Home    Contact   
Publishing Menubar Book PublishingMagazine PublishingAudiobook PublishingNewsletter PublishingE-Book PublishingeZine PublishingPublishing Menubar

Home
Associations
Authors
Awards
Book Binding
Book Fairs/Festivals
Book History
Canadian
Careers
Censorship
Children's Books
Contracts
Copyright
Design/Illustration
Distribution
Editorial
Education
Genres
Indexing
Libraries
Literary Agents
Marketing/Publicity
People/Profiles
Printing
Publishers
Reviews
Sales/Bookselling
Self-Publishing
Software
Statistics
Translation
Vendors/Services
Writing

Google
  Web PublishingCentral.com

The Art of Story Writing : CHAPTER XXXII The Price of a Book

by Nathaniel C. Fowler, JR   

CHAPTER XXXII The Price of a Book

COMPARATIVELY few cloth-covered books retail for less than a dollar, the usual price for a novel, or work of fiction, being either a dollar, or a dollar and a quarter, or a dollar and a half, although a few books are listed at two dollars or even at three dollars.

The publisher, not the author, determines the price, and it may have much to do with the sale of the book.

It is obvious that, in most cases, more books will be sold at a dollar than at a higher price; therefore, ten per cent of one dollar may bring more to the author than he would receive if the book was priced at a dollar and a quarter or higher. Circumstances govern the price. Some books will sell as well at a dollar and a half as they would if listed at a dollar.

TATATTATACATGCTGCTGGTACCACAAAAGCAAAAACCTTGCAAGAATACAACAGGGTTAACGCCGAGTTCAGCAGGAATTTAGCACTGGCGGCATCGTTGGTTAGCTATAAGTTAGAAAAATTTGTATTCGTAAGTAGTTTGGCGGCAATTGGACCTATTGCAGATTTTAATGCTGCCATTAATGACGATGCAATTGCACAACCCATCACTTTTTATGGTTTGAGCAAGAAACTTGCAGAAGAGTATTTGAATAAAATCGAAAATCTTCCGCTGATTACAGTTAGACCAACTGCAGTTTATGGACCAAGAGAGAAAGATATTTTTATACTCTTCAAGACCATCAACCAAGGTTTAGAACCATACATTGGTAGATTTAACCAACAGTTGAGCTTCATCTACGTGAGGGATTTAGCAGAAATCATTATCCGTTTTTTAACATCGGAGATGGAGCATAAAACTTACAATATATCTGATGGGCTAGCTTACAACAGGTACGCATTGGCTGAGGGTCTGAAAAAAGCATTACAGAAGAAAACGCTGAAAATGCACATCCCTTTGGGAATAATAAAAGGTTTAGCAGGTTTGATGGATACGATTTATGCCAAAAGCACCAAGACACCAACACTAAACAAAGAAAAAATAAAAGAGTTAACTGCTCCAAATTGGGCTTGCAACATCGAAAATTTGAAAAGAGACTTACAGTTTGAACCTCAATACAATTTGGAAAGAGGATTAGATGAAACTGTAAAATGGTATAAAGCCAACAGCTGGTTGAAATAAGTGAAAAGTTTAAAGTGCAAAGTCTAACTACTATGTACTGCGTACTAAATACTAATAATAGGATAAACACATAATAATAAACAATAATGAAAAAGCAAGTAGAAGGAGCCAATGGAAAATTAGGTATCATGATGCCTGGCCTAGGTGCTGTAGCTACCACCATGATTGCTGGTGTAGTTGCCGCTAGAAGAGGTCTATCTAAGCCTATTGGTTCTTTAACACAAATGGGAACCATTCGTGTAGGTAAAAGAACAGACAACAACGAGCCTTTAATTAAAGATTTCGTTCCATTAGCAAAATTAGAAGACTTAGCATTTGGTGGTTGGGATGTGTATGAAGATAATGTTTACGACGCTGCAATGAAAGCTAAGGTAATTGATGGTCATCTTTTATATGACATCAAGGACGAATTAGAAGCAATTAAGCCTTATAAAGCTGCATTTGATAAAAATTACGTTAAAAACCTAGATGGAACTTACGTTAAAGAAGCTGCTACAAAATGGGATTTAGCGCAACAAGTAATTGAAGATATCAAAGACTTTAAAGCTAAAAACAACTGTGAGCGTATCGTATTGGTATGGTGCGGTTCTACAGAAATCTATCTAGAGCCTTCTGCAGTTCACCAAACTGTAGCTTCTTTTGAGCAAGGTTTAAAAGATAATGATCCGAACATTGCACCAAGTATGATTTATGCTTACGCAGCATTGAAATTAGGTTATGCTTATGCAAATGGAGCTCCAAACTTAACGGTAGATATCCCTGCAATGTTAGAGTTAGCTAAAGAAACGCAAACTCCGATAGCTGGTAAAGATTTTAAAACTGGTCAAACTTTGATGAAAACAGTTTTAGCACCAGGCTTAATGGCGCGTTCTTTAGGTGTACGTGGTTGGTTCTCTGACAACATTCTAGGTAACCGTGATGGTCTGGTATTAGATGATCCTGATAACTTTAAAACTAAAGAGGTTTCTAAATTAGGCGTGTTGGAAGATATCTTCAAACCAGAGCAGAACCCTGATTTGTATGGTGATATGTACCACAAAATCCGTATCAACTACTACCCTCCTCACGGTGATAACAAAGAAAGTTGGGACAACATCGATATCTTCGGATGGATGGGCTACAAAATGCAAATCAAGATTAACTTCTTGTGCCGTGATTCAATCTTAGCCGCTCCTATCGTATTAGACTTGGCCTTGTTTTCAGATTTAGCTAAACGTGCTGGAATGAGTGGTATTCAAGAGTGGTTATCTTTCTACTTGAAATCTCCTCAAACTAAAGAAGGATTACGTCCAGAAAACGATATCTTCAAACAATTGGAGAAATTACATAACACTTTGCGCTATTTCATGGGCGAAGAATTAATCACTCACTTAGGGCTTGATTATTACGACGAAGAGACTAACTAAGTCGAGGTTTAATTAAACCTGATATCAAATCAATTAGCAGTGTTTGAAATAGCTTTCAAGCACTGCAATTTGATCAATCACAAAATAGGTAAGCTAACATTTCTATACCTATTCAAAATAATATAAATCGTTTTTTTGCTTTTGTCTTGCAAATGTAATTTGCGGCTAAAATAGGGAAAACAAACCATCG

Children's stories are retailed at from twenty- five cents to a dollar, although a few of them are priced as high as a dollar and a half or two dollars, the latter figures applying only to books which are handsomely illustrated.

Art works and Be luxe editions may be marketed at any price, even as high as ten dollars for a single volume.

Text-books retail from seventy-five cents to two dollars, but the average price is about a dollar. Paper-covered books are sold at fifteen, twenty-five, or fifty cents. I do not recall any retailing for more than half a dollar.

The book publisher seldom receives the retail or list price of his product, as most of the books he publishes are sold to the bookstores, or to other publishers, at a trade discount of from twenty-five to forty per cent. The usual discount on a net book is twenty-five per cent., other books being subject to thirty-three and one-third per cent discount, and sometimes to forty per cent. This discount may not affect the author, who usually receives a royalty based upon the list or retail price. The reputable publisher does not sell any book at retail for less than the list price, but often the same book can be obtained at a department store at a discount of from ten to even fifty per cent.

The flush sale of the average novel is limited to a year or two from date of publication. The publisher, then, legitimately cuts the price to those who buy a large number of copies. The department store, because it is a large purchaser, may obtain a heavy additional discount, which enables it to market the book at trade price, or even lower, and yet make a reasonable profit.